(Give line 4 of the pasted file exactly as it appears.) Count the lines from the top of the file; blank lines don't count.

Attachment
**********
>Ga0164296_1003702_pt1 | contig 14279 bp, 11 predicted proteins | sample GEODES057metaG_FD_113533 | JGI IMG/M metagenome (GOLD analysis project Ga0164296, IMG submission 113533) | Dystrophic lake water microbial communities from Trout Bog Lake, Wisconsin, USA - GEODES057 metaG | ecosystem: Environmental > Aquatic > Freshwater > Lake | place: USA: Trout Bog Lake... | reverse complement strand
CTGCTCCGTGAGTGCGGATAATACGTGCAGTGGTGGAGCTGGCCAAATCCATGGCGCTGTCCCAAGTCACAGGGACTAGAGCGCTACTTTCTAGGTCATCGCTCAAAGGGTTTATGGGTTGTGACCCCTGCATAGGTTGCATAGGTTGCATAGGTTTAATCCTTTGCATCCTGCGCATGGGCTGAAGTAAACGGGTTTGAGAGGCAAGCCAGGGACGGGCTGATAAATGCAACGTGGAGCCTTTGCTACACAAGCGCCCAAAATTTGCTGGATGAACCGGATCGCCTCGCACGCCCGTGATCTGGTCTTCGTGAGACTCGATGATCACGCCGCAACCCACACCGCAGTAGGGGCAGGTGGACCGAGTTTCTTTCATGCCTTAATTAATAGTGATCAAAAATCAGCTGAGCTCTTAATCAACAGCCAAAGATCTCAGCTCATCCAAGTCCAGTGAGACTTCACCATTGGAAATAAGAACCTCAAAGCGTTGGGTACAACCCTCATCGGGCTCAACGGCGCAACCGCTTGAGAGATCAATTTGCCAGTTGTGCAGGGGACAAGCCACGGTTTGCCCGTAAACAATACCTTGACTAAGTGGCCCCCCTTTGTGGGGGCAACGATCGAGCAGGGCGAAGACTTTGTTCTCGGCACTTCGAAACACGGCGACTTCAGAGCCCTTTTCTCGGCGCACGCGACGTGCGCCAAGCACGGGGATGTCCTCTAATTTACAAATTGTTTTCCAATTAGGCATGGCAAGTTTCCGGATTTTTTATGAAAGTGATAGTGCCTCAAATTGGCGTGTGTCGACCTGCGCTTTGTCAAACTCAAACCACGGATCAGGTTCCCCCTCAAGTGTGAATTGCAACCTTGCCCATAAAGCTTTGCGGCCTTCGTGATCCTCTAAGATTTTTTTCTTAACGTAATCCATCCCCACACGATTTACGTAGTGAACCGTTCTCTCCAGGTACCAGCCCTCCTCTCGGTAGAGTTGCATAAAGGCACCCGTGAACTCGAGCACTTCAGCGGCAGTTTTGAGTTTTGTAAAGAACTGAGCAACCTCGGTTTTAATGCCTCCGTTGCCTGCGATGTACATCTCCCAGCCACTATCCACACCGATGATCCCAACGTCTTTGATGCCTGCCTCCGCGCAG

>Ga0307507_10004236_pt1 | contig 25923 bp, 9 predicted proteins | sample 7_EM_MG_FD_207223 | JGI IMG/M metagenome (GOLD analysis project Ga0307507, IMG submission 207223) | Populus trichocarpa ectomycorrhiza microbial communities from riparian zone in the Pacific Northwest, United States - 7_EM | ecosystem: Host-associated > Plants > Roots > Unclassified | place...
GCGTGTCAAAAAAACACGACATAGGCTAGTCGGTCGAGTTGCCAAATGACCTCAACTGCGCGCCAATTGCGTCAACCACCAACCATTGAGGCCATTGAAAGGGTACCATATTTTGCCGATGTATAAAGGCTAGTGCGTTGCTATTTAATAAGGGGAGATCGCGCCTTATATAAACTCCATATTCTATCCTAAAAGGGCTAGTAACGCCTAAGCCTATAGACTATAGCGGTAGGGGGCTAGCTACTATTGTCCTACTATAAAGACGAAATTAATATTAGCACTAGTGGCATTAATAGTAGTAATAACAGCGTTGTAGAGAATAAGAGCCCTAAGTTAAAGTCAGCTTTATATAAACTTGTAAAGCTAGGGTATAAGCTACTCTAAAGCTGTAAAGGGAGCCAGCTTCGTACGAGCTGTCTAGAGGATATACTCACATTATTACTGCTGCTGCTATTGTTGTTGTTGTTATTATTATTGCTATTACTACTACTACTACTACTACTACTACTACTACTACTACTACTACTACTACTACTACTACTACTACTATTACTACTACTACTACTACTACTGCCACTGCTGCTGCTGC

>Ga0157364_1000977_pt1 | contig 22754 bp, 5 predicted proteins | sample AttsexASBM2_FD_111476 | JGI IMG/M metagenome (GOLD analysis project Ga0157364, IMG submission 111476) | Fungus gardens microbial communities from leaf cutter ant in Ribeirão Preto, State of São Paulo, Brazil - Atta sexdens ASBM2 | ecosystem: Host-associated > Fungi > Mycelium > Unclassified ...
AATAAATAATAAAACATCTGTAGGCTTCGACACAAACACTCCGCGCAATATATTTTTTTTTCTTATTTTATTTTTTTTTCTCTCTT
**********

GCGTGTCAAAAAAACACGACATAGGCTAGTCGGTCGAGTTGCCAAATGACCTCAACTGCGCGCCAATTGCGTCAACCACCAACCATTGAGGCCATTGAAAGGGTACCATATTTTGCCGATGTATAAAGGCTAGTGCGTTGCTATTTAATAAGGGGAGATCGCGCCTTATATAAACTCCATATTCTATCCTAAAAGGGCTAGTAACGCCTAAGCCTATAGACTATAGCGGTAGGGGGCTAGCTACTATTGTCCTACTATAAAGACGAAATTAATATTAGCACTAGTGGCATTAATAGTAGTAATAACAGCGTTGTAGAGAATAAGAGCCCTAAGTTAAAGTCAGCTTTATATAAACTTGTAAAGCTAGGGTATAAGCTACTCTAAAGCTGTAAAGGGAGCCAGCTTCGTACGAGCTGTCTAGAGGATATACTCACATTATTACTGCTGCTGCTATTGTTGTTGTTGTTATTATTATTGCTATTACTACTACTACTACTACTACTACTACTACTACTACTACTACTACTACTACTACTACTACTACTACTATTACTACTACTACTACTACTACTGCCACTGCTGCTGCTGC